passive two-terminal electrical component that stores energy in its magnetic field

An inductor is an electrical device used in electrical circuits because it acts like inertia in the electrical circuit. Just like inertia opposes the change in state of motion, inductor opposes the change in electric current.

different inductors

An inductor is usually made from a coil of conducting material, like copper wire, that is then wrapped around a core made from either air or a magnetic metal. If you use a more magnetic material as the core, you can get the magnetic field around the inductor to be pushed in towards the inductor, giving it better inductance.[1] Small inductors can also be put onto integrated circuits using the same ways that are used to make transistors. Aluminum is usually used as the conducting material in this case.

How inductors work


While a capacitor reacts against changes in voltage, an inductor reacts against changes in current. The inductor affects the current like inertia.

In general, the relationship between the time-varying voltage v(t) across an inductor with inductance L and the time-varying current i(t) passing through it is described by the differential equation:


How inductors are used


Inductors are used often in analog circuits.[3] Two or more inductors that have coupled magnetic flux make a transformer. Transformers are used in every power grid around the world.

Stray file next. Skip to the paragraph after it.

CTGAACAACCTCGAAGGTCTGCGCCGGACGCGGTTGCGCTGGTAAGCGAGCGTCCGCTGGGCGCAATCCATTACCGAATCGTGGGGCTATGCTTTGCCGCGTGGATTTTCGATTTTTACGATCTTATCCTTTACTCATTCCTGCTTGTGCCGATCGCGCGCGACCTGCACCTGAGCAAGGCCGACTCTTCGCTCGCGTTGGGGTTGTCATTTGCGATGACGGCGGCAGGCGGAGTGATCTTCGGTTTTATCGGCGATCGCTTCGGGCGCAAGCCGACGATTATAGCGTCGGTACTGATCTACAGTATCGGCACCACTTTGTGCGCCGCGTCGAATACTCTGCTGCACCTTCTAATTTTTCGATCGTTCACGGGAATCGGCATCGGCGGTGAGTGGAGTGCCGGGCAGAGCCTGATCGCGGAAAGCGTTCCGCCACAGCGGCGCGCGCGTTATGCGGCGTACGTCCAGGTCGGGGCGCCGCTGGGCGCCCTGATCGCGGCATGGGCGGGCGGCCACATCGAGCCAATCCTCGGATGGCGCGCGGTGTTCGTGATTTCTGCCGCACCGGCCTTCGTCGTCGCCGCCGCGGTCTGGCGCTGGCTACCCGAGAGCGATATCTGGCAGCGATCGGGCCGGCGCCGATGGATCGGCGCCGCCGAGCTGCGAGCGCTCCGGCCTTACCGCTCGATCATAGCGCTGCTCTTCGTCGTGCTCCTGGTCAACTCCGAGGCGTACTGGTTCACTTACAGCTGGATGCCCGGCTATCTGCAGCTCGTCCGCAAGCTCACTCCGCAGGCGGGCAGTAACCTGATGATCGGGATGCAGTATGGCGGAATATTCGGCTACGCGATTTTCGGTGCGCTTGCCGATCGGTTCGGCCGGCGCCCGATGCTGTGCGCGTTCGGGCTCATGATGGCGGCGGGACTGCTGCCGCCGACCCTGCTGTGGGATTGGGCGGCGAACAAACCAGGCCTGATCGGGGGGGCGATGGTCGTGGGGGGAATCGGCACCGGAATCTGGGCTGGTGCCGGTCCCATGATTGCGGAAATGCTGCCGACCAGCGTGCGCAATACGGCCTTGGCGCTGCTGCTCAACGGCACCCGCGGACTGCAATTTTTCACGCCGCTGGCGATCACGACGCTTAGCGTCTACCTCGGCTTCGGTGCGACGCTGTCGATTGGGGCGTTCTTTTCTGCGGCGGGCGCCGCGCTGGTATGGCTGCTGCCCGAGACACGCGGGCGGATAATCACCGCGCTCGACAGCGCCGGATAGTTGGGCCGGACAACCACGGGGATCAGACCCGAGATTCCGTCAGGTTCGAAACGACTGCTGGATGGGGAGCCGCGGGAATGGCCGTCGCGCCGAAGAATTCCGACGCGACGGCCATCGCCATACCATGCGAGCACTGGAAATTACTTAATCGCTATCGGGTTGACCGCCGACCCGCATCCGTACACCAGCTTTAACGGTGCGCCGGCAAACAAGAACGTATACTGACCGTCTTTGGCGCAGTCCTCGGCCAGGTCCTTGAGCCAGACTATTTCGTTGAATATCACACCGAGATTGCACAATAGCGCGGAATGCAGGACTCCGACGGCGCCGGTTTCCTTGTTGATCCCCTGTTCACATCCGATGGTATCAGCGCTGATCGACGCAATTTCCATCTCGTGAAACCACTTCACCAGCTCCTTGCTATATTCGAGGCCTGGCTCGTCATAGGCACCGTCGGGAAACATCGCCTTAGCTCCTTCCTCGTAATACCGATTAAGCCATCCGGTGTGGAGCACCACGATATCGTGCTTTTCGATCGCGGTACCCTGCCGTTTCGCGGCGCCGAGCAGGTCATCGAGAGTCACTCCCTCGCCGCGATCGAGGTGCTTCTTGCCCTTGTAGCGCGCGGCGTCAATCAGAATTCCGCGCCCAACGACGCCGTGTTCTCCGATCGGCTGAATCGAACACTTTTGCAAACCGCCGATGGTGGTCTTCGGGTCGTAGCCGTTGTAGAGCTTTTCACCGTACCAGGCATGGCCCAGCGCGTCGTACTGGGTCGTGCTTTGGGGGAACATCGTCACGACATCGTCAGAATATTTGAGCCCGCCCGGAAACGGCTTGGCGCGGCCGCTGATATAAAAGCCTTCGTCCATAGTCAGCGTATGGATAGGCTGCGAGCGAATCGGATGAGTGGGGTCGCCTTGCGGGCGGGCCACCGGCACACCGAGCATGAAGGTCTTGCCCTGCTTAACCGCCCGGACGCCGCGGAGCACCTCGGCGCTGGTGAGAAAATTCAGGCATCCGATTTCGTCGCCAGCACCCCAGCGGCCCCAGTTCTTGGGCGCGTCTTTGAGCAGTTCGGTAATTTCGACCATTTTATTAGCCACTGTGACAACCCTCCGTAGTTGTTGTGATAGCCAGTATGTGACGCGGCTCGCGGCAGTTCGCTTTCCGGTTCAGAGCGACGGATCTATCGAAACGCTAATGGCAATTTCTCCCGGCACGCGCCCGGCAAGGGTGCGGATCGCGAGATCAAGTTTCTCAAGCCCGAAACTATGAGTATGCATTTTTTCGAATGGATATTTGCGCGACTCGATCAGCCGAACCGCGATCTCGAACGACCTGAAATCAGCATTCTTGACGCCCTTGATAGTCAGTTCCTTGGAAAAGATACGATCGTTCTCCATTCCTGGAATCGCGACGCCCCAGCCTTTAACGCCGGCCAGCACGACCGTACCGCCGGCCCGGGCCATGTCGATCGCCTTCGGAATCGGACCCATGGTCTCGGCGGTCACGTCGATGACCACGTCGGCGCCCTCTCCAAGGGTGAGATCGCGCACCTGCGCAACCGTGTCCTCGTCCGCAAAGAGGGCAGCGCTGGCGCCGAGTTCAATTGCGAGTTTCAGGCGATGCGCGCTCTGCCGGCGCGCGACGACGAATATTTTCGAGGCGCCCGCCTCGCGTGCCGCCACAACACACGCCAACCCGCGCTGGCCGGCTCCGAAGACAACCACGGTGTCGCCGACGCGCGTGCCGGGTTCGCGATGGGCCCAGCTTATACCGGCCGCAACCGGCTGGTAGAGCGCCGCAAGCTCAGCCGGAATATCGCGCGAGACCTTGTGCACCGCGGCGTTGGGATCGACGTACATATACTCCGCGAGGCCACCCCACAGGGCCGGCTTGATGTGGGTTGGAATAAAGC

Inductors are also used in electrical transmission systems, where they are used to lower the amount of voltage an electrical device gives off or lower the fault current. Because inductors are heavier than other electrical components, people have been using them in electrical equipment less often.[3]

Inductors with an iron core are used for audio equipment, power conditioning, inverter systems, rapid transit and industrial power supplies.[4]

Electrical engineers like to reduce diagrams of electrical circuits, no matter how complicated, to an equivalent circuit consisting of a network of just four different types of component. These four basic components are emfs, resistors, capacitors, and inductors. An inductor is usually represented by a little solenoid in circuit diagrams. In practice, inductors generally consist of short air-cored solenoids wound from enameled copper wire.



  1. "Inductors 101" (PDF). Vishay Intertechnology, Inc. 2008-08-12. Retrieved 2010-10-02.
  2. "Inductors and Calculus", All About Circuits, Retrieved June 8, 2016
  3. 3.0 3.1 "Inductor Archived 2019-12-08 at the Wayback Machine",, Retrieved June 8, 2016
  4. "Highly Efficient Iron Core Inductors", Agile Magnetics, Retrieved June 8, 2016

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